09 - 17
June 2023
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Road To WASL Final 8 2023 Dubai: Al Riyadi

BEIRUT (Lebanon) - When the fans see the blue and yellow jerseys of Al Riyadi on the court, there’s a spark of excitement. When the opponents see those same jerseys on the opposite side of the court, it lights a burning competitive fire inside.

That’s the impact that the “Yellow Castle” club has and that is what is expected when they take the court in Dubai at the WASL Final 8.


Al Riyadi’s legacy in basketball is a lengthy and rich one. The club has been around for 80 years (since 1943) and while it also competes in a variety of sports from ping-pong to martial arts, they are best known for its basketball program.


Al Riyadi basketball are well-known for a reason: they have always been really, really good. The level of competition in the Lebanese Basketball League is always high, making it hard for a team to win a title in each season, but Al Riyadi have seemed to make a habit out of it.

Counting their most recent win in the 2022-23 season, Riyadi have won 2 titles in the 2020s. They won 6 titles in the 2010s. Before that, it was 6 more in the late 2000s. They “only” won 3 titles in the 1990s after the league was reformed in the 1990s, bringing the grand total (since 1992) to 17.

Of course, the winning is not only reserved for local play as they are one of the most successful clubs in the Arab Club Basketball Championship with 5 titles.

More impressively, they are one of the most decorated clubs in the history of the prestigious FIBA Asia Champions Cup, the flagship club competition of the region. Having gone up against some of the best clubs in Asia, Riyadi have compiled 3 third-place finishes, 3 runners-up finishes, and 2 titles won in 2011 and 2017.

They came close to winning the most recent edition of the event in 2019, falling just short to Alvark Tokyo in the Final.


Of course, who can forget another recent success of Al Riyadi basketball - winning the inaugural WASL-West Asia - which earned them a spot in Dubai among the clubs as WASL Final 8.

Unlike Kuwait Club, the champions of WASL-Gulf, Al Riyadi had their struggles early on. Whether it was the early loss to Iraqi club Al Naft (100-87) or losing a late-season grudge match to Gorgan (75-62), there were some concerns and reasons to doubt the Lebanese powerhouse.

Even in the early stages of the Final Phase, Riyadi had some difficulties fending off a determined Orthodox Amman side, seeing the series go the distance to a third game.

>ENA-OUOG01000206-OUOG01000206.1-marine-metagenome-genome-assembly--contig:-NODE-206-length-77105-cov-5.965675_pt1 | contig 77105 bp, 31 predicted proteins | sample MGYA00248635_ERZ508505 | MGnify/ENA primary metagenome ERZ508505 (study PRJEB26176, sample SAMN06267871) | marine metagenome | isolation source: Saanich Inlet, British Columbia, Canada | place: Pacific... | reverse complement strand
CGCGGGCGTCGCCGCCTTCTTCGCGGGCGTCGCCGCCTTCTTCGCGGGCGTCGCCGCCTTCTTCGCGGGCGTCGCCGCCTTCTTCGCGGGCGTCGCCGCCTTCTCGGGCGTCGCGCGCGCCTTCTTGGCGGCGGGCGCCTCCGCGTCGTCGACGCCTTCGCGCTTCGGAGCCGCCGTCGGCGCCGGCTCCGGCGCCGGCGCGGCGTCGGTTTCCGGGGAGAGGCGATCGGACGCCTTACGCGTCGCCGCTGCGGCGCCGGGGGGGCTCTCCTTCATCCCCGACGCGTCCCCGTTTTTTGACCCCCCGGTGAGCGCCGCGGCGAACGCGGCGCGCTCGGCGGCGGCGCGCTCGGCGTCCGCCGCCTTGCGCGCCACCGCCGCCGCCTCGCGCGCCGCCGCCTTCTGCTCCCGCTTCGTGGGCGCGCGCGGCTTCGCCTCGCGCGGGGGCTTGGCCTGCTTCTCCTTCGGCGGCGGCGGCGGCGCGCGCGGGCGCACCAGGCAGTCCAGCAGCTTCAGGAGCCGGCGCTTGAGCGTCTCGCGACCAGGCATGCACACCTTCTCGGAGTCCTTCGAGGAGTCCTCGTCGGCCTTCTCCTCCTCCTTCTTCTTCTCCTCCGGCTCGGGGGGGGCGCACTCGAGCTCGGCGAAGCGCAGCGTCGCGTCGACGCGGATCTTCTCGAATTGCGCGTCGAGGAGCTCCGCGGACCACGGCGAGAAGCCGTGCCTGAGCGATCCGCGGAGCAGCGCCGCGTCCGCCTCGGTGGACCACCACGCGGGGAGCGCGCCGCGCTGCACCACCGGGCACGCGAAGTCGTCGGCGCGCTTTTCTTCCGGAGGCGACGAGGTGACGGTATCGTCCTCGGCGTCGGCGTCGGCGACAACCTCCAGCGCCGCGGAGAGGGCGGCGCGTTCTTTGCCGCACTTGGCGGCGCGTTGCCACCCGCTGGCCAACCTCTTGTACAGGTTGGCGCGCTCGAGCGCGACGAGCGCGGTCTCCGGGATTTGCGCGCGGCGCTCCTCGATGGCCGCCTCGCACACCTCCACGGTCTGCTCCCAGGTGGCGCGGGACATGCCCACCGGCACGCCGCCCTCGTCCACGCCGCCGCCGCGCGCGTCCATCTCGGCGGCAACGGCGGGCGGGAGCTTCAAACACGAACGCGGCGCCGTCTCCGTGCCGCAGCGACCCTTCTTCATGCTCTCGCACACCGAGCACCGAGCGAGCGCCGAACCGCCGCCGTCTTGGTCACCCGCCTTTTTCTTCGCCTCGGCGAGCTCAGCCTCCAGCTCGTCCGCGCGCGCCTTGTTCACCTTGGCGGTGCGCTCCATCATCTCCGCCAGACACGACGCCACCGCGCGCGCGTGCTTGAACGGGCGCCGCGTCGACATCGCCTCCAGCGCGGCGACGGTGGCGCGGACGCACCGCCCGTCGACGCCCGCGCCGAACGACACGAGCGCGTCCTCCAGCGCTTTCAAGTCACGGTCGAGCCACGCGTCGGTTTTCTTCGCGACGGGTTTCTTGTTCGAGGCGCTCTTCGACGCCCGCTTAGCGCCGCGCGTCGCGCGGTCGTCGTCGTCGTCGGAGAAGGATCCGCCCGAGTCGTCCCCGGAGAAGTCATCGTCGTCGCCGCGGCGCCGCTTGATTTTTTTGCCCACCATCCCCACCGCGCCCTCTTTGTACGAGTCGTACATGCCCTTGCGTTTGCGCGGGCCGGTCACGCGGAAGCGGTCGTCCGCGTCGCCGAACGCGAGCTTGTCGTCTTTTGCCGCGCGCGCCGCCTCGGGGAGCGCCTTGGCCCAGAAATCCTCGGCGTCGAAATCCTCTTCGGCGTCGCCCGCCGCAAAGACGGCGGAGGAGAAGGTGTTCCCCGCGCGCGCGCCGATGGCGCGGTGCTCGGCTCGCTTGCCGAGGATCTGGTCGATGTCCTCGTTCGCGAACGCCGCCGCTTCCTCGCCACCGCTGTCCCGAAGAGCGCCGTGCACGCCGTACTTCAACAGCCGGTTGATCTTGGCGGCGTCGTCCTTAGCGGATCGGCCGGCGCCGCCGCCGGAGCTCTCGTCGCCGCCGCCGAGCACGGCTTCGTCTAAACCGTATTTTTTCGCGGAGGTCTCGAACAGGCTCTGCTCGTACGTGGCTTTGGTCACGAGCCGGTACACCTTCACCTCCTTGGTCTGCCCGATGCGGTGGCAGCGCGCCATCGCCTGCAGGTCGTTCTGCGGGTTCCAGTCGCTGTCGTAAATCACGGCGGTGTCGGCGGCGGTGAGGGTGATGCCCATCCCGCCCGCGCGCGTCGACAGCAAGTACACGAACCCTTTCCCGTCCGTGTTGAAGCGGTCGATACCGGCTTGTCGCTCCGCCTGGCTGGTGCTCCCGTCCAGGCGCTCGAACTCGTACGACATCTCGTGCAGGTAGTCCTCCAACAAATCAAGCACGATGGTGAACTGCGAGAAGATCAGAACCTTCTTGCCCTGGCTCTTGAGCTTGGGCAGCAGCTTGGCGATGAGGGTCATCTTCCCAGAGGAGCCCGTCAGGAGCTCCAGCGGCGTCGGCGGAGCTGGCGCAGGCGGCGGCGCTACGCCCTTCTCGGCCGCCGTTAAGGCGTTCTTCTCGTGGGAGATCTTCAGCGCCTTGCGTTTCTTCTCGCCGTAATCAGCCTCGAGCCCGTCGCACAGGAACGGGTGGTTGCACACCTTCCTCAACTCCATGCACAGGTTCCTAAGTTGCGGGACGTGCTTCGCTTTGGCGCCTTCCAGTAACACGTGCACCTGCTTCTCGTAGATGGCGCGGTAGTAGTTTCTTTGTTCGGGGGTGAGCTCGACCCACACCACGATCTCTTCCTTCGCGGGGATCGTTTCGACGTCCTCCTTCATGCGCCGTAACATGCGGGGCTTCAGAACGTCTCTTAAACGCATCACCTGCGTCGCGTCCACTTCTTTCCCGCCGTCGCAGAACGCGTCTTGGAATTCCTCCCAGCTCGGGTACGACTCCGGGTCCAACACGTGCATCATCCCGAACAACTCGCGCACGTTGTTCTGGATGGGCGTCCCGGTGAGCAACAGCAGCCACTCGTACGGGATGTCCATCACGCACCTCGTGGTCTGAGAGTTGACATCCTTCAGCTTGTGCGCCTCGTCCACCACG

Once they got that thorn out of the way, it was all smooth sailing for coach Ahmad Farran’s team. They started by handling local rivals Beirut Club in a sweep of double-digit wins (104-77 and 109-92) in the Semi-Finals, accomplishing the mission of qualifying for WASL Final 8.

Then, the clash against Iranian giants Gorgan in the Finals proved to be as intense as advertised and previewed in the regular season. Still, Al Riyadi were able to prevail against their strong foes.

Here they are, now in Dubai, aiming to conquer once again.


It would be easy to highlight the FIBA Asia Cup 2022 MVP Wael Arakji as the Player to Watch for Al Riyadi, but that would also be pretty lazy and it leaves out a lot of context as to why Al Riyadi have be able to advance as far as they have.

The team is also built around other Lebanon national team standouts, whether it’s Hayk Gyokchyan, Amir Saoud, Ali Mansour, and Karim Zeinoun. Whether it’s versatile scoring, timely shooting, or pure defense, each knows what they are good at and are ready to bring that to the table.

Then you have the legendary veteran Ismail Ahmad, who not only provides veteran leadership but is also capable of being a solid big body down low. Coach Farran does not have to worry about overworking his 46-year-old center, however, as the team made a late push to add Olympian and Australian Boomer Duop Reath to the team which added a lot of muscle in the paint.

Last but not least, you have super scorer Kevin Murphy. Not only does he stand out for being a walking bucket, Murphy also is the only player that can claim to have played in both WASL-West Asia and WASL-Gulf (with Kazma) in the same season. Which is pretty cool.